Jordan Spieth keeps challenge going amid concern for Jason Day
Playing partner collapses with vertigo attack on final hole; Shane Lowry cards 70 to stay in hunt
Jason Day of Australia is tended to by medical staff after finishing the ninth hole, his last, during the second round of the US Open at Chambers Bay in University Place, Washington. Photo: Andrew Redington/Getty Images
Jordan Spieth of the United States hits his tee shot on the 14th hole during the second round of the 115th U.S. Open Championship at Chambers Bay on June 19, 2015 in University Place, Washington. Photo: Andrew Redington/Getty Images
Shane Lowry looks on from the sixth tee during the second round of the US Open at Chambers Bay in University Place, Washington. Photo: Ezra Shaw/Getty Images
The sight of one of his fellow contenders slumping to the ground, as happened to Jason Day on his finishing hole, wasn’t what Jordan Spieth had bargained for. But, then, as some players whinged and moaned about the tainted colouring of the greens, and of bumpy lines and inconsistent speeds on their putting at this 115th edition of the US Open at Chambers Bay, the plight of the prone Australian brought its own kind of perspective.
“I have got vertigo, I will be okay,” said Day, as the player was assisted out of the recorders’ hut by two medical assistants on the way to hospital. Yet, there was a greater concern for his well-being given that Day had undergone a series of MRI scans on his head, back and his neck in recent months following a number of similar incidents.
Spieth later remarked: “I was walking with him, the next thing I know I turned around and I think he got dizzy and slipped and fell. So at that point, how can we help him out and kind of clear the scene and try and keep the cameras off and let him just rebound from being dizzy. That’s all it was, I think. I don’t think it was a slip off of the ground. I think it was maybe a little dehydration or something. I’m not really sure. He didn’t mention much after the round. We were trying to look out for him.”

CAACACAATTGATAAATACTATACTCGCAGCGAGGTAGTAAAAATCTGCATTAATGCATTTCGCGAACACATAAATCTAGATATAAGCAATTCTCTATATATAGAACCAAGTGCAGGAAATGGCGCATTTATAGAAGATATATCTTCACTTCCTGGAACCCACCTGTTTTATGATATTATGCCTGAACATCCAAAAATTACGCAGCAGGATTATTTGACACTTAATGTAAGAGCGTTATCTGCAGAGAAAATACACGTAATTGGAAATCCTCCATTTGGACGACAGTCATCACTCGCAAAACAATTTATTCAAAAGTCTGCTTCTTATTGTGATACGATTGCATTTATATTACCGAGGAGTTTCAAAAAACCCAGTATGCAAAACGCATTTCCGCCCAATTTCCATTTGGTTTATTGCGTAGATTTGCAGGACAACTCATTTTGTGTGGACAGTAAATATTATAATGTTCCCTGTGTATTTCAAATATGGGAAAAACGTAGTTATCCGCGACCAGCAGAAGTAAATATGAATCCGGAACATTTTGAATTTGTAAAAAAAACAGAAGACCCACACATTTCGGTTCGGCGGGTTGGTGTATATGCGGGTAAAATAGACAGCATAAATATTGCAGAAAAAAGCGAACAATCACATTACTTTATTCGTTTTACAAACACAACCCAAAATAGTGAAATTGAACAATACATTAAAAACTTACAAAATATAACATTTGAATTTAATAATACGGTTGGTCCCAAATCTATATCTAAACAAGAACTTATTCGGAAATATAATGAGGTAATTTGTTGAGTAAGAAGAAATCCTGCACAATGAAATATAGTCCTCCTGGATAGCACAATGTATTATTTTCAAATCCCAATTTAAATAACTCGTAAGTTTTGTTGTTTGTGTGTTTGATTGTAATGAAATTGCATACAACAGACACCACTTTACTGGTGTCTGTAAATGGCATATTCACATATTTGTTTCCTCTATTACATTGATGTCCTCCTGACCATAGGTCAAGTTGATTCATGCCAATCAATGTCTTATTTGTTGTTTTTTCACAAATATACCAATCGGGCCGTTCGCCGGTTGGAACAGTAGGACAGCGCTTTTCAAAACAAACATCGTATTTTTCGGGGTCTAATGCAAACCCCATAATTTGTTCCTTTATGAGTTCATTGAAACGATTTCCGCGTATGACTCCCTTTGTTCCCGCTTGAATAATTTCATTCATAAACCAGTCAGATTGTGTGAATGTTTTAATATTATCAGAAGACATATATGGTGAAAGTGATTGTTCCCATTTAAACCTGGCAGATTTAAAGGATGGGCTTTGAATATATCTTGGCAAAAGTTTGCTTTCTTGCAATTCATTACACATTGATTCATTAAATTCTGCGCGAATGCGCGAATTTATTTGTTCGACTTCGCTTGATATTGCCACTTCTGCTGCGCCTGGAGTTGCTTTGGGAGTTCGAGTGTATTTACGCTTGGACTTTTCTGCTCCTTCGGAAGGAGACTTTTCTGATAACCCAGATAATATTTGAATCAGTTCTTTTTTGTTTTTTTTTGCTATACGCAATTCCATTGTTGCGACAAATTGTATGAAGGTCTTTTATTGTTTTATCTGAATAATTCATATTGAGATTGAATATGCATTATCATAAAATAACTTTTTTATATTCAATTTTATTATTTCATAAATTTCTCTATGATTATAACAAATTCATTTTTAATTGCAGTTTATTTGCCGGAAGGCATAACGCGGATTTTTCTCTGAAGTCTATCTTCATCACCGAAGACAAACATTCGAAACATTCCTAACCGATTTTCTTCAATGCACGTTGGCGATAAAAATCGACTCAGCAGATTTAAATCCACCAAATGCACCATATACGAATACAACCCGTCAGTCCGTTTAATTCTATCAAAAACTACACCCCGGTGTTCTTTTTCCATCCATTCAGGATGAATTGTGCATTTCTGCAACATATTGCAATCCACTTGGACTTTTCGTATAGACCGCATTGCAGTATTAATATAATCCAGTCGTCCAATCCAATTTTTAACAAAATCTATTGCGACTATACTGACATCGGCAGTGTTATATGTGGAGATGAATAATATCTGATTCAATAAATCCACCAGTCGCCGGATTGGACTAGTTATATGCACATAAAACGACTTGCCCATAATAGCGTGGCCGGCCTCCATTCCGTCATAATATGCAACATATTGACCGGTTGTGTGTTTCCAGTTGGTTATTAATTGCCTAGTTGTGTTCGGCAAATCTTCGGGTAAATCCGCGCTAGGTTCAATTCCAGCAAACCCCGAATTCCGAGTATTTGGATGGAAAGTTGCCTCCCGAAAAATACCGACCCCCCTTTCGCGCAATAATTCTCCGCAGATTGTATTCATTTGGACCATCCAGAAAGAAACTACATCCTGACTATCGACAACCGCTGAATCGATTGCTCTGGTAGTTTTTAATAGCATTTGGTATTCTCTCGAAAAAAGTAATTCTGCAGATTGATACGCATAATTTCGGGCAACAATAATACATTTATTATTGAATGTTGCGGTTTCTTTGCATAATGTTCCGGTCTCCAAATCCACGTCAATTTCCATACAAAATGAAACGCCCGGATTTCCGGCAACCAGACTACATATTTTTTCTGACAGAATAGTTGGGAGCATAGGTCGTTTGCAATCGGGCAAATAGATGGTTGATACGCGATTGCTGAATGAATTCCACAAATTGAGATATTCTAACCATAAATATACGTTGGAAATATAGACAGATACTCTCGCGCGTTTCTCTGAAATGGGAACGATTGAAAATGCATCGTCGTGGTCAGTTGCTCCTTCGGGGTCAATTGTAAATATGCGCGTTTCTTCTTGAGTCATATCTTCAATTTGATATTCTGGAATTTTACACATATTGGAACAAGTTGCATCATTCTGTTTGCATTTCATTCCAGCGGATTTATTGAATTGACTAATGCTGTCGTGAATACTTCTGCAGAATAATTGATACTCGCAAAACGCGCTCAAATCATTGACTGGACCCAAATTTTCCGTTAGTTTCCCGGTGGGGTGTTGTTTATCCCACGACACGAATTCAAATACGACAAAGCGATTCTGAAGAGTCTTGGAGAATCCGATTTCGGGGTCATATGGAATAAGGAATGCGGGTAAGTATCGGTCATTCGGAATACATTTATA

On a day which started with grey cloud cover and a gentle breeze, Spieth – chasing back-to-back Majors having won the Masters in April in hugely impressive fashion – again showed his pedigree. He shot a second round 67 to reach the midpoint of the championship on 135, five under par, to claim the clubhouse lead.
And Shane Lowry, despite suffering the wrath of the course with a double-bogey on the 14th hole where he putted off the vicious green into a bunker, showed his own fortitude with a finishing birdie on the 18th, ranked the toughest hole of all, for a 70 that left him on 139, one under, and very much in the hunt. It marked Lowry’s first cut in what is his third US Open.
On another day, that double bogey might have seen the wheels come off. But Lowry’s patience was admirable, and he stuck to the task. Patience, not a commodity that has always sided with him, proved vital. “I felt in control of myself all day yesterday and today, it feels good to be here and feeling the way I’ve felt. My emotions, everything, and I just need to keep that in tact,” said Lowry.
His finish on the 18th was sublime, hitting a 7-iron approach from 182 yards to within inches of the cup for a rare birdie on a hole – reduced to a Par 4 – that played as the toughest on the course.
“I done well to come back (from the double). I’d chances on 15, 16, a great par putt on 17 from 10 feet, then went on to birdie the last. One of those days I am happy with, it could have been a bit better but I am in a great position for the weekend. My game feels very good,” he said.
Certainly, as his top-10 finish in last year’s British Open confirmed, Lowry has the mentality for the big occasion. “There’s a lot of golf to be played yet. If I can just go out, keep doing my own thing, I am driving the ball, my iron play feels good. You never know what might happen come Sunday,” said Lowry, happy to have a late tee-time and his sights on the likes of Spieth four shots ahead of him.
Spieth also had a double bogey in his round, on that 18th hole, his ninth, but bounced back with a birdie on the first and kept his focus until the end. The only time his focus drifted was to observe the prone Day, who feel to the ground on the ninth – their finishing hole – with his latest episode of a vertigo attack.
Day, who was attended to by medical personnel on the hole, gingerly regained his feet and finished the hole – with a bogey for a 70 that left him on 138, two under – before being brought to the recorders and onwards to hospital for observation and treatment.
Prior to the championship, Day – who was forced to withdraw from last year’s WGC-Bridgestone Invitational due to dizzy spells – had remarked: “I had three sleep studies done and everything came back negative . . . And everything came back negative. So I have no idea what that was, other than I just may have been exhausted.
“I was training so hard coming into tournaments and then on top of it I was doing practice, playing competitive golf and then trying to balance that with family as well. It’s just a full-time kind of gig there. And I think I just ran out of gas. I wasn’t feeling good, so I had the shakes and the tingling up my arms. And the loss of energy and strength was probably caused by that.”
Tiger Woods bowed out after a second round of 76 left him on 16 over, one shot ahead of Darren Clarke, who suffered an 80 in his second round .